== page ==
Delamination and decay are common structural defects in old glued laminated timber (glulam) buildings, which, if left undetected, could cause severe structural damage. This paper presents a new damage detection method for glulam inspection based on moment analysis and wavelet transform (WT) of impact acoustic signals. Acoustic signals were collected from a glulam arch section removed from service through impact testing at various locations. The presence and positions of internal defects were preliminarily determined by applying time centroid and frequency centroid of the first moment. Acoustic signals were then decomposed by wavelet packet transform (WPT) and the energy of the sub-bands was calculated as characteristics of the response signals. The sub-bands of 0–375 Hz and 375–750 Hz were identified as the most discriminative features that are associated with decay and delamination and therefore are indicative of the presence of delamination or decay defects. A defect diagnosis algorithm was tested for its ability to identify internal decay and delamination in glulam. The results show that depth of delamination in a glulam member can be determined with reasonable accuracy.
International Nondestructive Testing and Evaluation of Wood Symposium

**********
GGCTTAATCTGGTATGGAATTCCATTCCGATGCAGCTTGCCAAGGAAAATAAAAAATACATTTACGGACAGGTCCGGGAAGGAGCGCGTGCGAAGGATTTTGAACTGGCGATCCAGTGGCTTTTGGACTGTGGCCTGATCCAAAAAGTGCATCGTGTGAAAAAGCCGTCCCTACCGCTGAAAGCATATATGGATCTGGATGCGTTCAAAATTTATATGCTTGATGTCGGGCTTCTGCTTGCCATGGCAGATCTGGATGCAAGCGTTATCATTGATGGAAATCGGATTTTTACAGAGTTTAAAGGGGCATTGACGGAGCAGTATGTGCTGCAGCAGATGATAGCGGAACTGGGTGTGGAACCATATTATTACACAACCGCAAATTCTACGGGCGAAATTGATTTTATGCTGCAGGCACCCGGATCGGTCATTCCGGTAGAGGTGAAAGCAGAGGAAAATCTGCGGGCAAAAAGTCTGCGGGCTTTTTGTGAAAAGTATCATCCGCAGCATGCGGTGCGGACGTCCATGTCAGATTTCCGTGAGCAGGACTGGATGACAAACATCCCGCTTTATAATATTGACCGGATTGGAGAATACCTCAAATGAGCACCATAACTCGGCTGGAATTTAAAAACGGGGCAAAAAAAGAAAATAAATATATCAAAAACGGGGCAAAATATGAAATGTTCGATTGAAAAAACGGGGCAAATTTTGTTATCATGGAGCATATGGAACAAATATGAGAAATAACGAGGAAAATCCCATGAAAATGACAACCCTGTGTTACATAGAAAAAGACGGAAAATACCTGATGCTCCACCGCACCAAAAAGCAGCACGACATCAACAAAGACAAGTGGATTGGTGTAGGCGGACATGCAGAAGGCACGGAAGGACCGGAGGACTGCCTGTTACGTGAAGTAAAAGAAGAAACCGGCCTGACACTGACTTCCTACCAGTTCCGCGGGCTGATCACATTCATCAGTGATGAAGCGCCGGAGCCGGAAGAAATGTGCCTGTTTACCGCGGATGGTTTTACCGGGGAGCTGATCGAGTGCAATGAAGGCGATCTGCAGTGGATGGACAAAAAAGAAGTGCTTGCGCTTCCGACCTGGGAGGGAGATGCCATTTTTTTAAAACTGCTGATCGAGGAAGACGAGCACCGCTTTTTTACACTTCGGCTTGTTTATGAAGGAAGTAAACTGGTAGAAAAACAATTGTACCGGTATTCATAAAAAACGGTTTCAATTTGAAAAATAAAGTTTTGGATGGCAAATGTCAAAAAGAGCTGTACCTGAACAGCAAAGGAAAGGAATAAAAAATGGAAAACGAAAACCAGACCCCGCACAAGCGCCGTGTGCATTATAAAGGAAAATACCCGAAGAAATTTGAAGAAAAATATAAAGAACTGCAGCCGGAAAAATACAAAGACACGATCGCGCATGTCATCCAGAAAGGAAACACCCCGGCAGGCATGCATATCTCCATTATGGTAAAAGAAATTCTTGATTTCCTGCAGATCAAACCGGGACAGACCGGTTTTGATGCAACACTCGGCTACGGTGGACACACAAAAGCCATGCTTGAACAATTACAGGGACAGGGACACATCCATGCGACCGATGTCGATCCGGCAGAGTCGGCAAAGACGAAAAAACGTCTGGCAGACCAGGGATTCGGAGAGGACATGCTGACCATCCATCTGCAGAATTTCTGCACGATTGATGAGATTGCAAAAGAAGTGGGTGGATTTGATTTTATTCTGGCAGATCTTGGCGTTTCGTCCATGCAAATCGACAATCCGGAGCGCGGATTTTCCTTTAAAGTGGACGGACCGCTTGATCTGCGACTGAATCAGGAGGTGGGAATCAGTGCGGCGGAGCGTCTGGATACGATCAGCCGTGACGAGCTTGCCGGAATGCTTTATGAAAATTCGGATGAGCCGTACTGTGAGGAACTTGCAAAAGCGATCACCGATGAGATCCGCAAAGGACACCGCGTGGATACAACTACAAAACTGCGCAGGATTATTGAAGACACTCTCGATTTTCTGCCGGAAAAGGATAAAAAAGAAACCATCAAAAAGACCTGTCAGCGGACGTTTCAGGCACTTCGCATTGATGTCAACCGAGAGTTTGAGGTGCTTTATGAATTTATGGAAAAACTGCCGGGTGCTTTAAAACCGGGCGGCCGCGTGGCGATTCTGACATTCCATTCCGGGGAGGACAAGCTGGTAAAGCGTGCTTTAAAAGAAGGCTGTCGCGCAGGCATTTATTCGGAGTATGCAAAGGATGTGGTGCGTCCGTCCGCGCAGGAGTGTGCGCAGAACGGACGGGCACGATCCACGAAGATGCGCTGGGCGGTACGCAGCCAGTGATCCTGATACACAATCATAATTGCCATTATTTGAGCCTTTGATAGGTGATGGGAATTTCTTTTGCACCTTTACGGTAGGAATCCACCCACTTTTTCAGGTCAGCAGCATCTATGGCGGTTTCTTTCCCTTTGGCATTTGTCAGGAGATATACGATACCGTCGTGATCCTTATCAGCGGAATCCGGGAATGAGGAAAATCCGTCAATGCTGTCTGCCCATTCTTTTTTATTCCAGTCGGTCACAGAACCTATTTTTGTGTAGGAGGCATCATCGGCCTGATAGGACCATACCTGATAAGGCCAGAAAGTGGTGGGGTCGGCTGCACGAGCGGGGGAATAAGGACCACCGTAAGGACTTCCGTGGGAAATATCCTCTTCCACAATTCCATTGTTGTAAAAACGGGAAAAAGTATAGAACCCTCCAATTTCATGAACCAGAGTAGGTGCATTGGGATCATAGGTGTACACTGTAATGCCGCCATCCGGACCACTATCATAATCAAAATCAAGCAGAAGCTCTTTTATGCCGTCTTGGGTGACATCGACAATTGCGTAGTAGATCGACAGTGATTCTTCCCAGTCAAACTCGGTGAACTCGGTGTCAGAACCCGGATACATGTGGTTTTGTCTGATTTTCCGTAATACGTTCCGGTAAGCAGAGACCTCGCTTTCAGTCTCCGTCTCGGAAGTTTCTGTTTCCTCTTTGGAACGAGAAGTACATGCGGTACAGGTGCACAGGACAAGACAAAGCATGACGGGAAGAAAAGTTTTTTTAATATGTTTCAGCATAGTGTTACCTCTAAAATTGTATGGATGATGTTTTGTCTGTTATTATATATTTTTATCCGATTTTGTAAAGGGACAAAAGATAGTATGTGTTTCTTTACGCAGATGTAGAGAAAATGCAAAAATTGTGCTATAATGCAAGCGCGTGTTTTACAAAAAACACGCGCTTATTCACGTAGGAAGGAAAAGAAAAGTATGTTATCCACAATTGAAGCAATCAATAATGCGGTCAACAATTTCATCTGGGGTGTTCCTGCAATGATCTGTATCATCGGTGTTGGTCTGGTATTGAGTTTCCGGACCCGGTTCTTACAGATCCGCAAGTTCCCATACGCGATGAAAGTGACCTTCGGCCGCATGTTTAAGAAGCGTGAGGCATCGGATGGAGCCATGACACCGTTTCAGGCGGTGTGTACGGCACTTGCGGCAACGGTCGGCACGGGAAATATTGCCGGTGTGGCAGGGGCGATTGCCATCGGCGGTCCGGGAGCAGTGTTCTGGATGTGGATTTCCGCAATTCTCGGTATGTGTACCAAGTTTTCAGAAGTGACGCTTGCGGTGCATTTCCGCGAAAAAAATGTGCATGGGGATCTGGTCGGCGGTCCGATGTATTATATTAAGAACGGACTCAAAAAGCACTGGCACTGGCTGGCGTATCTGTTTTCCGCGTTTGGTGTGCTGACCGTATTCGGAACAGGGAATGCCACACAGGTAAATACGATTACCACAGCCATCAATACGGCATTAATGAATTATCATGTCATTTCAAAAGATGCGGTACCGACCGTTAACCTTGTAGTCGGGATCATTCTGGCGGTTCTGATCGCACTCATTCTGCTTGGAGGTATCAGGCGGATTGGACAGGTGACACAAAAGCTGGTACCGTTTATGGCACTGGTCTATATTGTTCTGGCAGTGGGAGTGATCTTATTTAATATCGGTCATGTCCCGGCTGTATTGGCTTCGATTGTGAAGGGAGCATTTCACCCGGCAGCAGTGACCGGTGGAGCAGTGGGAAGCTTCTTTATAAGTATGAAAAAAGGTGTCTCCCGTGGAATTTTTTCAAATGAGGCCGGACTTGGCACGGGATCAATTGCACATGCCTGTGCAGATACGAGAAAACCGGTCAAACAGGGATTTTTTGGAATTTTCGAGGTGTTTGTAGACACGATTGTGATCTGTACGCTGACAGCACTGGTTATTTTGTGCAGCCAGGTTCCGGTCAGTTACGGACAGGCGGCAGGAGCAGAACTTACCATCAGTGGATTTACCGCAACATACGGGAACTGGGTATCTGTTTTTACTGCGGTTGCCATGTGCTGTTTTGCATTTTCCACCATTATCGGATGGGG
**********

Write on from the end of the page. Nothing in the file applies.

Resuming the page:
September 24-27, 2013, Madison, Wisconsin, USA
The purpose of this study was to explore the possibilities of using existing nondestructive evaluation (NDE) methods to assess delamination and decay of glulam structures. A glulam arch removed from a research building after more than 75-year service was used as a test specimen. The glulam arch section was tested using stress wave timing, ultrasonic wave propagation, and resistance microdrilling methods at a series of locations. The arch was subsequently cut open for visual inspection and small compression and shear samples were obtained for strength testing. It was found that wave propagation times or wave velocities measured across the laminations were good indicators of internal decay. Stress wave timing and ultrasonic propagation methods were able to detect moderate to large delamination, but not micro-delamination. Resistance micro-drilling was found not effective in detecting delamination. Further research is planned to evaluate the possibility of using pulse-echo method to detect internal delamination of glulam members. Key words: glued laminated timber (glulam), stress wave, ultrasonic wave, resistance micro-drilling, strength, modulus of elasticity.